If I were an asset originator with a portfolio of e.g. consumer loans from Kenyans and I was looking for liquidity, there are two questions I care about:

  1. How fast can I access the liquidity?
  2. How much do I need to pay for the liquidity?

I’m going to put my annoying but curious community member hat on again.

What I’m curious about are the specific characteristics of a blockchain-based solution that allow for a faster and cheaper way for AOs to access liquidity. If there are none, why use blockchain in the first place?

I hope I don’t come across as a troll because I am genuinely curious and want to believe in the technology you have built. Because if you are right, you will have unlocked trillions of $$$ in value.

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Hi @davidbentzon, you don’t come across as a troll at all - you raise very important and relevant questions that will benefit everyone in the community to hear the answers to. We appreciate your interest in Centrifuge.

I am personally no financial expert, but I will give my two cents as to why I think a blockchain based solution makes sense.

To me, blockchain based solutions are about two things mainly; interoperability and transparency. In this post, we have mainly been focusing on the advantages from an Asset Originators perspective - another aspect to it is the investor’s perspective. This is where the interoperability comes in.

We recently announced Centrifuge Connectors (so far in collaboration with Avalabs, Moonbeam and Nomad, but I expect many more to follow). In short, this means that in the future, it will be possible to invest in RWAs directly from other blockchains. This means that we are not limiting ourselves to our own ecosystem, but will be able to tap into liquidity from a much bigger crypto ecosystem.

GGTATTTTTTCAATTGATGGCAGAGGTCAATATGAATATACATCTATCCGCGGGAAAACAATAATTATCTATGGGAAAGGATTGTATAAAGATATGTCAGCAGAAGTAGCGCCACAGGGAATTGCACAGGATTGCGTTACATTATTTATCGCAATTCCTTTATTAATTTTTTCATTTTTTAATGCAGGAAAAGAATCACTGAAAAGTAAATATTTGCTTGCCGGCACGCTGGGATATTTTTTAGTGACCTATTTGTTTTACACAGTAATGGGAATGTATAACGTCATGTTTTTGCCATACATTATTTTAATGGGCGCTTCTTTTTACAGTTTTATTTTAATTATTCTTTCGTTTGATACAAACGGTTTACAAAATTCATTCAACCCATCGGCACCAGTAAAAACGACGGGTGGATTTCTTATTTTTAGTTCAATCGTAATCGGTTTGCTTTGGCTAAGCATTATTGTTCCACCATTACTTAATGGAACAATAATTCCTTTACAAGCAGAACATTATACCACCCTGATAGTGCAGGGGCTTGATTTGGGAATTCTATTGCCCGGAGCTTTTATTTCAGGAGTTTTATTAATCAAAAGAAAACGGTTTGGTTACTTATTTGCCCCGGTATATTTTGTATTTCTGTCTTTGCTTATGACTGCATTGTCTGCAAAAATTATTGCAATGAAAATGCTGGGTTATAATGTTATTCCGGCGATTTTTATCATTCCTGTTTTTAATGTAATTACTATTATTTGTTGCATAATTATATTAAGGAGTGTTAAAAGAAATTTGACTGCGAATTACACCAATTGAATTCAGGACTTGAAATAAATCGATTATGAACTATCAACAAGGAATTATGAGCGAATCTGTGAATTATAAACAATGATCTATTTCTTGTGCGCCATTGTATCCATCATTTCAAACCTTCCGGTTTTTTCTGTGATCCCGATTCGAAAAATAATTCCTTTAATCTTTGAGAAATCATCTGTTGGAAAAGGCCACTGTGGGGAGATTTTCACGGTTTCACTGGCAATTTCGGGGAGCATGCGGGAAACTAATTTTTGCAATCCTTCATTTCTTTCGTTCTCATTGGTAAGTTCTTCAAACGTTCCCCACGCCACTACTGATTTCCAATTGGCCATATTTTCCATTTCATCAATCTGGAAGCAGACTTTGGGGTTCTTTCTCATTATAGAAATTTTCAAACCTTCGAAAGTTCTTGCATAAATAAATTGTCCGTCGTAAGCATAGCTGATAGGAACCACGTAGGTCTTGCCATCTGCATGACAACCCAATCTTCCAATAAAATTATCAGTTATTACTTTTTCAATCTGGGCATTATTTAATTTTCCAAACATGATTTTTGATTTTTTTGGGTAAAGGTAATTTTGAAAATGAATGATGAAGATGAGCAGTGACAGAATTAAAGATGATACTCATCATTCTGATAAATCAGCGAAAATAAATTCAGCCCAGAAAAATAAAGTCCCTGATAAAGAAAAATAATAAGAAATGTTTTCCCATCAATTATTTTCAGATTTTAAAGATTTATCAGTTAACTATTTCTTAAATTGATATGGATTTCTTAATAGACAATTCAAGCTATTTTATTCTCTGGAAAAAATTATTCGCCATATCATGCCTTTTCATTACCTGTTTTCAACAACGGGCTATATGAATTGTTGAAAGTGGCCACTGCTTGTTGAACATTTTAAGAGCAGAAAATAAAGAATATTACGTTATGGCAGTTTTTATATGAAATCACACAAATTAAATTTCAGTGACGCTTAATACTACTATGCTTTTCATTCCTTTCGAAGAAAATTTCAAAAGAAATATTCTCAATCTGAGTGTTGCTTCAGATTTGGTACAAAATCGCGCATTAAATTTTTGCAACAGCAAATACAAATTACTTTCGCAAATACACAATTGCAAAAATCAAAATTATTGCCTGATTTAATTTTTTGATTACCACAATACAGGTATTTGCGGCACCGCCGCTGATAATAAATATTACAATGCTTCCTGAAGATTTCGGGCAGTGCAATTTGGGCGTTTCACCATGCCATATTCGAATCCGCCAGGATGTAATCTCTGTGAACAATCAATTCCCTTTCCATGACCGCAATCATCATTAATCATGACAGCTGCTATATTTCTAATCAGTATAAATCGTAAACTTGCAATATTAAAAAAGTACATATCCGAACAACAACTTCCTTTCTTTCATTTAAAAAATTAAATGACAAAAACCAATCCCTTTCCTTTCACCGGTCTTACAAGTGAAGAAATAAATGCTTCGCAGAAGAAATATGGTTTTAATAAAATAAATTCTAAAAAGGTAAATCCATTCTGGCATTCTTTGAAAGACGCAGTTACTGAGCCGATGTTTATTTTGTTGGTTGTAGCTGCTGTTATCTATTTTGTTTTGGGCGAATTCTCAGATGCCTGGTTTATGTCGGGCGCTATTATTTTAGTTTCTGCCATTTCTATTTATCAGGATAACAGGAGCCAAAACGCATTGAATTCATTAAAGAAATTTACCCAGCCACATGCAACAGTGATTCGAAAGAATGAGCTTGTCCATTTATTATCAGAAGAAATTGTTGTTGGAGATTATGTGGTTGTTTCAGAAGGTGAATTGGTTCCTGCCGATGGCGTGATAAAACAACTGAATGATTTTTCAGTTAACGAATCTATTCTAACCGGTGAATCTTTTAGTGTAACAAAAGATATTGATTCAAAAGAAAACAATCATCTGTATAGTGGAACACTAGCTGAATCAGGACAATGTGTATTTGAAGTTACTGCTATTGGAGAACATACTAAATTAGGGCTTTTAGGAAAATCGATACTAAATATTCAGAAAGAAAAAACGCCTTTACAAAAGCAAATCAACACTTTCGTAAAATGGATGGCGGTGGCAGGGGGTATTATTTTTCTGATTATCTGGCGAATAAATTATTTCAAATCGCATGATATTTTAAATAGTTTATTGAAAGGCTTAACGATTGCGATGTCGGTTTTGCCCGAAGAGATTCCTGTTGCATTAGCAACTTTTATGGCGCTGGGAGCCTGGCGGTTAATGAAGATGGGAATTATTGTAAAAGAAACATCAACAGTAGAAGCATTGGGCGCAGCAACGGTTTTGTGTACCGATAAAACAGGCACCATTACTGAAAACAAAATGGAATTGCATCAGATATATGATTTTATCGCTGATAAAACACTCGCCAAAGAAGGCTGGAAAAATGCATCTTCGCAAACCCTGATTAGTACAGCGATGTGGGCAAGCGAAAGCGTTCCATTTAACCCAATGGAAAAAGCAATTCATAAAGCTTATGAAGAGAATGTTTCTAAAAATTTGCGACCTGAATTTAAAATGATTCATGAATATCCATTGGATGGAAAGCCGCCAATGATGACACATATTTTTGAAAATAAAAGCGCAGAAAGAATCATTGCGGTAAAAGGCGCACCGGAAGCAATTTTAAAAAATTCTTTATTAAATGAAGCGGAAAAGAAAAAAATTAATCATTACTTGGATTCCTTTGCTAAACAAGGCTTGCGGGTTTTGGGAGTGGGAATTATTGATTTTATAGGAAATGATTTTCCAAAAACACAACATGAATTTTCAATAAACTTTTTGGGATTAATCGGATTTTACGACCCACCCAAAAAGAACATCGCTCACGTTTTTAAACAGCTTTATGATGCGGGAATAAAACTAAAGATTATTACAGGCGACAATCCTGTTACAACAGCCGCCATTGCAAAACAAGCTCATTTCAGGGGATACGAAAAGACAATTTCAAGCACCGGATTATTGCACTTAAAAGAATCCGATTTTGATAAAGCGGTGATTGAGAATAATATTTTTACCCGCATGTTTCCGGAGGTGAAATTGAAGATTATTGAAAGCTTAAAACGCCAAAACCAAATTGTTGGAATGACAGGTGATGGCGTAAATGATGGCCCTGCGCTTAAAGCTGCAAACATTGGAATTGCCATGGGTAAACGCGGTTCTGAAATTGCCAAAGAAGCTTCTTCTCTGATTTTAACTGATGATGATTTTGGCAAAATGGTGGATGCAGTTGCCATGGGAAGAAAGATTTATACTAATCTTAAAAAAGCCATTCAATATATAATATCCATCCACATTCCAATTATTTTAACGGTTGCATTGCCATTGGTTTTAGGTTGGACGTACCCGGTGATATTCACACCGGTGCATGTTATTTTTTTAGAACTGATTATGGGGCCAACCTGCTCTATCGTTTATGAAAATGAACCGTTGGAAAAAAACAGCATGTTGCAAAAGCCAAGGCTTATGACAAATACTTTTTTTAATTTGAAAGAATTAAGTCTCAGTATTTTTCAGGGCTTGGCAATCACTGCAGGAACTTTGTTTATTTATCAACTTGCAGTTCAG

Once a pool has launched directly on Centrifuge Chain, and liquidity starts flowing in, Asset Originators can basically access capital instantly. If we look at the Total Value Locked (TVL) on Tinlake (the dApp on Ethereum where the pools currently are), we see a clear trend - it has been constantly growing, regardless of market conditions. In contrast, we can see that the overall TVL for DeFi in general decreases when market conditions are not good.

As mentioned above, all pools are currently on Tinlake so all transactions are paid for in ETH, which can be quite expensive. When the pools launch directly Centrifuge Chain, transaction fees will be paid in CFG (the native token) and it will be a fraction of what it costs today.

In addition to @sirj’s responses and my humble input, I think it would also be helpful to hear it from the horse’s mouth.

@Harbor @JeremyKim @prankstr25 @alec_caurisfinance @AleG @ErnestoVila @Stu it would be great if you guys could chime in and provide some information as to why you chose a blockchain based solution (as an addition) to your businesses.

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Hi David.

Very good questions, thank you for asking. Critical thinking is always appreciated :slight_smile: